I’ve heard this kind of prediction before. You used to hear them all the time about silver. I’m not holding my breath.

My rather drab observation is that, after a miserable 2022, tech has suddenly caught a bid. Even Meta’s going up. Bond yields have fallen with the banking panic, and suddenly growth stocks look attractive again. Sorry to be so prosaic and unsensationalist.

Meanwhile, that other bearer asset, gold has also found a bid, and with it silver and platinum. Over the weekend, gold was flirting with $2,000.

The gold price surged after bank collapse

My buddy Josh Saul at the Pure Gold Company reports to me that, with the panic at Silicon Valley Bank, his company saw a 385% increase in new enquiries last weekend and a 274% increase in investors purchasing physical gold bars and coins last Monday, compared to its normal daily average. “One client said they are moving £16 million out of their current bank provider owing to fears of instability”, he says.

Volatility in the stock market isn’t helping either. “This year, we have also seen a 712% increase in people removing exposure to equities and cash in their pensions and SIPPs in order to purchase physical gold bullion in the same vehicle”.

Gold is now at all-time highs in almost all currencies, except the US dollar. What do new highs normally lead to?

In the short term, gold, breathing down the neck of $2,000, is a little overbought by most sentiment readings. The move has not been confirmed by the miners, which have been flat over the period. That suggests the spike is temporary.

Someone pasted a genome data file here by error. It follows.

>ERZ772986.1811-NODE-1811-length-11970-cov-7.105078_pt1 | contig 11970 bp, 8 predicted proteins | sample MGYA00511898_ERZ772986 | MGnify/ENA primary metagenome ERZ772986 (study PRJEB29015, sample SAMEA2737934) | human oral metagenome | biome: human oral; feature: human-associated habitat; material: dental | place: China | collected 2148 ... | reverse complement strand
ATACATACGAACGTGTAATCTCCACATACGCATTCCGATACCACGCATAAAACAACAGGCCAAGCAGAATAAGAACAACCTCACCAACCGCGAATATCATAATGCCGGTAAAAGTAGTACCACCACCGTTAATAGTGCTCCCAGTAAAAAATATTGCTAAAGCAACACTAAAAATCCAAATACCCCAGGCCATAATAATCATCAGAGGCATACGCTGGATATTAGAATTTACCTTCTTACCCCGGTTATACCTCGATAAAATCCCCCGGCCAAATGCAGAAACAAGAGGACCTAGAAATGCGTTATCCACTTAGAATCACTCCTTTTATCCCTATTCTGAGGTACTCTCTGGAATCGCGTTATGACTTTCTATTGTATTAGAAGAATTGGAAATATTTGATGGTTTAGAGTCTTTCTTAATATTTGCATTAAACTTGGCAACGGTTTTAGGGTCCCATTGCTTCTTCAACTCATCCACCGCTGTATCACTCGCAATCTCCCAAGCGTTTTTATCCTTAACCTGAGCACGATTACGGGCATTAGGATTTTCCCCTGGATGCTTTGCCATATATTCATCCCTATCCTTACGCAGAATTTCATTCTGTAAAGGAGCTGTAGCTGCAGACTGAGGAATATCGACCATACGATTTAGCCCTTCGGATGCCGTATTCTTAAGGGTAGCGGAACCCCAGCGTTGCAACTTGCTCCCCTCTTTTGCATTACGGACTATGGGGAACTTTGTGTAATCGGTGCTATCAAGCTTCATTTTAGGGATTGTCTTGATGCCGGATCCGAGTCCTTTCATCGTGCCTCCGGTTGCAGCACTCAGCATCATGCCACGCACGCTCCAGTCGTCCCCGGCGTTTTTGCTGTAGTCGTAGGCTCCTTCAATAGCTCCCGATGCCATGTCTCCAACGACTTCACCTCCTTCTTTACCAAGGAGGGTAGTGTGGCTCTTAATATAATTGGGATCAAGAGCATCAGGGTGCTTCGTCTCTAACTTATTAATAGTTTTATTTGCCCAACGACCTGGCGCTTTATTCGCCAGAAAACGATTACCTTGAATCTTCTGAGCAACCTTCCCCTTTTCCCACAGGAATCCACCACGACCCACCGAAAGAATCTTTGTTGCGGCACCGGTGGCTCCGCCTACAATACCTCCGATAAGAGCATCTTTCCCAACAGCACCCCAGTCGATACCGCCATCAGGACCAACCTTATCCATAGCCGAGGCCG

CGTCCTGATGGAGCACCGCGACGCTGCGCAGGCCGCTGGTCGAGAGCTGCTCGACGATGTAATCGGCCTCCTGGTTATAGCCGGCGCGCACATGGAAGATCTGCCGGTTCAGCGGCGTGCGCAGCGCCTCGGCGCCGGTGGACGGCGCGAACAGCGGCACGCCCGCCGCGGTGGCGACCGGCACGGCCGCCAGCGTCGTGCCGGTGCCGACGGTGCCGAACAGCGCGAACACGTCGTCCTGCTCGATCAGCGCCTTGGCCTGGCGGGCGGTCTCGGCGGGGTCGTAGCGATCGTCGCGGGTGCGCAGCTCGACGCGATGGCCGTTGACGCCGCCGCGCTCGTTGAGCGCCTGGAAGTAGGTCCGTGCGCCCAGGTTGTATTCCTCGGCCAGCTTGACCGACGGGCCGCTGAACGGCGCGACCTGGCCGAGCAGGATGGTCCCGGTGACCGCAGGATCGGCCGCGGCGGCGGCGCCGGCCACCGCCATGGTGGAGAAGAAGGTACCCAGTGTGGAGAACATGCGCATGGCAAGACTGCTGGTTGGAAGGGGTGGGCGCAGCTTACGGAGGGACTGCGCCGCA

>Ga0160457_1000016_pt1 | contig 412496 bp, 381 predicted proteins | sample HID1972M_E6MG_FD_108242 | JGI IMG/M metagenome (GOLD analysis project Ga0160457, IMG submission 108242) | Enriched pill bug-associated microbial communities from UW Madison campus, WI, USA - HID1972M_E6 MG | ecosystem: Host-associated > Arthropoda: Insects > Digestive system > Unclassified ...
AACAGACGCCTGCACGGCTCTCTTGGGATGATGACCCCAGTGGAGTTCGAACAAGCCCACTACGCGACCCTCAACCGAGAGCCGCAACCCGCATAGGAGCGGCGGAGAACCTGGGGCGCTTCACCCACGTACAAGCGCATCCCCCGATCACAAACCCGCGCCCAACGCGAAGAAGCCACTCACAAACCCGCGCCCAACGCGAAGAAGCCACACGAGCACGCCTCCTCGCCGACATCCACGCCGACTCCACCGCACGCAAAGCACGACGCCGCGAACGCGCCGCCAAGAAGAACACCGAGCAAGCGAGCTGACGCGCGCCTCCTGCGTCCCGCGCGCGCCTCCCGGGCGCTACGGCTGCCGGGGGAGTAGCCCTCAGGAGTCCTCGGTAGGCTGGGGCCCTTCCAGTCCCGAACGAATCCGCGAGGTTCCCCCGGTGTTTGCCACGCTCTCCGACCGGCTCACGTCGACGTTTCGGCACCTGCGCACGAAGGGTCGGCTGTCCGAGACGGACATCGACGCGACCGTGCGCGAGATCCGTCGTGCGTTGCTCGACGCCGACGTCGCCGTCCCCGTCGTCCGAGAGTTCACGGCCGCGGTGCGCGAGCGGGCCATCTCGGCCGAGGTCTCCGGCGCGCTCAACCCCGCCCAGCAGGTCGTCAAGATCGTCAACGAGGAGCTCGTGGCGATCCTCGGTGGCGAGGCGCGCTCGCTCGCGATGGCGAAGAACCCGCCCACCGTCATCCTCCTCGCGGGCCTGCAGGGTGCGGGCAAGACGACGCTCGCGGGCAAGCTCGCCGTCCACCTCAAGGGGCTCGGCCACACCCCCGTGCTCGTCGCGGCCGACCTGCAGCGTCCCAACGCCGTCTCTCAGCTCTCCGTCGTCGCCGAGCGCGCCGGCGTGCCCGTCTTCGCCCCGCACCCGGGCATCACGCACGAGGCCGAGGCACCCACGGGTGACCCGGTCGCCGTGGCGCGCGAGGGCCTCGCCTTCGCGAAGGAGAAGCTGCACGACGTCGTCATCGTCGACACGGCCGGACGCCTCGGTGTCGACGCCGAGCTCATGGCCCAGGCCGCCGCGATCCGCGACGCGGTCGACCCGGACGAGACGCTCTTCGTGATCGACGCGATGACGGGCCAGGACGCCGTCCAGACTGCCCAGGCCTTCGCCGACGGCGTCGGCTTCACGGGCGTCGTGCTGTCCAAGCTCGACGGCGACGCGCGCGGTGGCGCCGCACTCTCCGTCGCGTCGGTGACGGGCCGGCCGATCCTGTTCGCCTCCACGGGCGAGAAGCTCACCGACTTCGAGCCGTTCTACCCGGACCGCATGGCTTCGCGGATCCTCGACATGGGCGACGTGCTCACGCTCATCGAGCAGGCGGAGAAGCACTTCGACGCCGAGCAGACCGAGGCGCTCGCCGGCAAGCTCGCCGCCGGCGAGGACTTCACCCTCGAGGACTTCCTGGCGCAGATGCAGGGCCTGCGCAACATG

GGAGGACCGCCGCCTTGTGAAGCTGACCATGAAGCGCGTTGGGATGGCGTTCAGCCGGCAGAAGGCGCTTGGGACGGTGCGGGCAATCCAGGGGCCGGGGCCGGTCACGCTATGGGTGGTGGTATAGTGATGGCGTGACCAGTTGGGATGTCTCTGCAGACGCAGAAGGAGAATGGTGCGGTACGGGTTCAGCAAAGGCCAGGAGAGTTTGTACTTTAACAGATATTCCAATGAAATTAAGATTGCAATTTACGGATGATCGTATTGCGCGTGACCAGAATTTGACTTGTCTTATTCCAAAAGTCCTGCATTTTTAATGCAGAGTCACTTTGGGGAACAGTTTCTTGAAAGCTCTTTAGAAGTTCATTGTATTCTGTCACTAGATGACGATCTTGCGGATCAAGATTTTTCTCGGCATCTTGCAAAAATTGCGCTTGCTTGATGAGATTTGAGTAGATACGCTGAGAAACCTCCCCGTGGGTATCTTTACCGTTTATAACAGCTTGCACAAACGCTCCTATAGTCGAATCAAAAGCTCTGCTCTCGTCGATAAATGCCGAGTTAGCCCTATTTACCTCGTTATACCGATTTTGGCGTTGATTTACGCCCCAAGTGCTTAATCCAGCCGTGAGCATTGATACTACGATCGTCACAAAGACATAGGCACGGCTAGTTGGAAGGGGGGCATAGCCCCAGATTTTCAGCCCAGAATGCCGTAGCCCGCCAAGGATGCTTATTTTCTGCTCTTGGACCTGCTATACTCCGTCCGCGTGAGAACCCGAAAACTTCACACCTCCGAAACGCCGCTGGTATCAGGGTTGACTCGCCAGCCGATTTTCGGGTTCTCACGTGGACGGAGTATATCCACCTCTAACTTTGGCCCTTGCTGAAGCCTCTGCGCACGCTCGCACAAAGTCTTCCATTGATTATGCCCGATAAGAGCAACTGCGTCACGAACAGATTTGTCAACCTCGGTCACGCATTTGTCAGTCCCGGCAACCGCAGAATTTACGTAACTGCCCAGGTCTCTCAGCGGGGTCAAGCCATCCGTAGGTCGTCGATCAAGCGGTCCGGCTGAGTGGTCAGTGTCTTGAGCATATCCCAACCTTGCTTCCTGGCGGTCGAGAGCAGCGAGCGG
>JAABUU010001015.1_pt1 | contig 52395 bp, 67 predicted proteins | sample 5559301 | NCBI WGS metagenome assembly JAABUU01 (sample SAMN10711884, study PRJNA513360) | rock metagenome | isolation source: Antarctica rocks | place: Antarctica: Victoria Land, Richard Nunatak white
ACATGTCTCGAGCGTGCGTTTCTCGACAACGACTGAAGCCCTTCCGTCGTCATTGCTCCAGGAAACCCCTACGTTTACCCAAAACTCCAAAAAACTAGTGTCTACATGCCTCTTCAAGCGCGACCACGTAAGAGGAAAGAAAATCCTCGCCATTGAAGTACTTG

But longer term I think it goes higher. I have long argued that everybody should have exposure to both gold and bitcoin in their portfolio, and it is crises like this one that demonstrate why.

Few people realise that by keeping your money in a bank, you are lending the bank money. The difference between money and credit has become conflated, along with many other things in this mad world. Even Switzerland no longer looks safe.

All the same arguments we heard in 2008 are coming back. The nature of money and banking lies at the centre of these arguments.

In 2008 there was a chance to address and put right the fundamental flaws in the system. It was not taken. Bail-outs brushed the problems under the carpet and left them for another day.

The free market meanwhile came out with an alternative, bitcoin. It is now a trillion-dollar economy, and there are no bailouts. With each collapse - there have been plenty and there will be plenty more - the system gets stronger.

But traditional banking, however, the more you bail out the system, the more precarious it becomes. You can’t take the risk out of a market. Without risk, you have no market. With risk comes responsibility.

Don’t blame the players. It’s the game that’s at fault.

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Dominic Frisby

Dominic Frisby (“mercurially witty” – the Spectator) is as far as we know the world’s only financial writer and comedian. He is the author of the popular newsletter the Flying Frisby and is MoneyWeek’s main commentator on gold, commodities, currencies and cryptocurrencies. He has also taken several of his shows to the Edinburgh Festival Fringe.

His books are Daylight Robbery - How Tax Changed our Past and Will Shape our Future; Bitcoin: the Future of Money? and Life After the State - Why We Don't Need Government

Dominic was educated at St Paul's School, Manchester University and the Webber-Douglas Academy Of Dramatic Art. You can follow him on X @dominicfrisby